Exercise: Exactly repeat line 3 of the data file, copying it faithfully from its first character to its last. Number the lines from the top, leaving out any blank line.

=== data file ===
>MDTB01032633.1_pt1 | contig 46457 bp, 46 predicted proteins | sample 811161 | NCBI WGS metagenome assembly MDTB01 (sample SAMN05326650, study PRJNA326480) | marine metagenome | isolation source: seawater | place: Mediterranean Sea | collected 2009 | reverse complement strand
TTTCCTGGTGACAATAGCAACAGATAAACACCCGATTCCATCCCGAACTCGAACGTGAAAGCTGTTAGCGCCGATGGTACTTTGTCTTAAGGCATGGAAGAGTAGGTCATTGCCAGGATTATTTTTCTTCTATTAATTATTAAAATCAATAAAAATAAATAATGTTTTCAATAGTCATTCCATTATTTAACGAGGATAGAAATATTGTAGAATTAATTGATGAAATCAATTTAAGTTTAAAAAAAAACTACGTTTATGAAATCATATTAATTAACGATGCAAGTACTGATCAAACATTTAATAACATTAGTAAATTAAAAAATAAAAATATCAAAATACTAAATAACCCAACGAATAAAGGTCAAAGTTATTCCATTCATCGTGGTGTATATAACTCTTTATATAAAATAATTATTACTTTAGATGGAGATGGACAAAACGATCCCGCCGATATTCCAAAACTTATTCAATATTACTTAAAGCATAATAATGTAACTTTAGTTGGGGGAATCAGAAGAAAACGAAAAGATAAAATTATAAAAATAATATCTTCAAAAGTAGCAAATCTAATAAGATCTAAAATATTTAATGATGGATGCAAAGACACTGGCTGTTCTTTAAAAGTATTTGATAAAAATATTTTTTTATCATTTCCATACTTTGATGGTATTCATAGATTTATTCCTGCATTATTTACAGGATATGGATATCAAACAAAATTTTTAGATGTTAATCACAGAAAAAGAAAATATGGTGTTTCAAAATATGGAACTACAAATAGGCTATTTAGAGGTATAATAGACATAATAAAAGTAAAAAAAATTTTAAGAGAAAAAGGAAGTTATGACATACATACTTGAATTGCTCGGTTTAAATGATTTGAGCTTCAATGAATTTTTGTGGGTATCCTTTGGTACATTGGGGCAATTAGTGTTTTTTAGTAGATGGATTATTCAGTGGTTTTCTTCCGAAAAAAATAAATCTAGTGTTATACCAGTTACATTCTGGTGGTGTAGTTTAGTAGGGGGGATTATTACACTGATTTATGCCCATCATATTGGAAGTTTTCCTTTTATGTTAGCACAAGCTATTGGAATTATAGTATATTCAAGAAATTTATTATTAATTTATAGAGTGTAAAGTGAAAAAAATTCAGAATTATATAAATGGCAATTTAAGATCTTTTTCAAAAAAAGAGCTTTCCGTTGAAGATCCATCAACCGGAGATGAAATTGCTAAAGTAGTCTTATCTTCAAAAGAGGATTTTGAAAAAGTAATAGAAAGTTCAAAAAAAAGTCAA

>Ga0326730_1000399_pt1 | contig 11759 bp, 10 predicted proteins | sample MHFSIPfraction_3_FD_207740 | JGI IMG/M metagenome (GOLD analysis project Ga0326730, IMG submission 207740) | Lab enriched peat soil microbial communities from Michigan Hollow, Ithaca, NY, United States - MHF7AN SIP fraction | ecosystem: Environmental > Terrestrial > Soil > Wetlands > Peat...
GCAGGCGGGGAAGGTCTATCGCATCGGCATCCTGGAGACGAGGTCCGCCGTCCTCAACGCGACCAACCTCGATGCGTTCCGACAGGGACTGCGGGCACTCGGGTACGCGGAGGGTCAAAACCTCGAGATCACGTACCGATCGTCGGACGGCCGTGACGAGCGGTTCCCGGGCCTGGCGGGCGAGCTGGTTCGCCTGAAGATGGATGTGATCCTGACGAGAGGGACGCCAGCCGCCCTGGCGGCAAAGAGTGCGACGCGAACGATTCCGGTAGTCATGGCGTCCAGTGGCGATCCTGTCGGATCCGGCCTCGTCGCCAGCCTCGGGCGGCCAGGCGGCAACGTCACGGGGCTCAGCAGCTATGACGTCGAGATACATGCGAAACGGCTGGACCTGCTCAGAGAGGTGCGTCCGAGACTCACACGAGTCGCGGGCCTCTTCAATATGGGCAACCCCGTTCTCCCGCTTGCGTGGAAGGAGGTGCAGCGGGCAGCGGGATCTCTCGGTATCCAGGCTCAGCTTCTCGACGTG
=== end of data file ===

>Ga0326730_1000399_pt1 | contig 11759 bp, 10 predicted proteins | sample MHFSIPfraction_3_FD_207740 | JGI IMG/M metagenome (GOLD analysis project Ga0326730, IMG submission 207740) | Lab enriched peat soil microbial communities from Michigan Hollow, Ithaca, NY, United States - MHF7AN SIP fraction | ecosystem: Environmental > Terrestrial > Soil > Wetlands > Peat...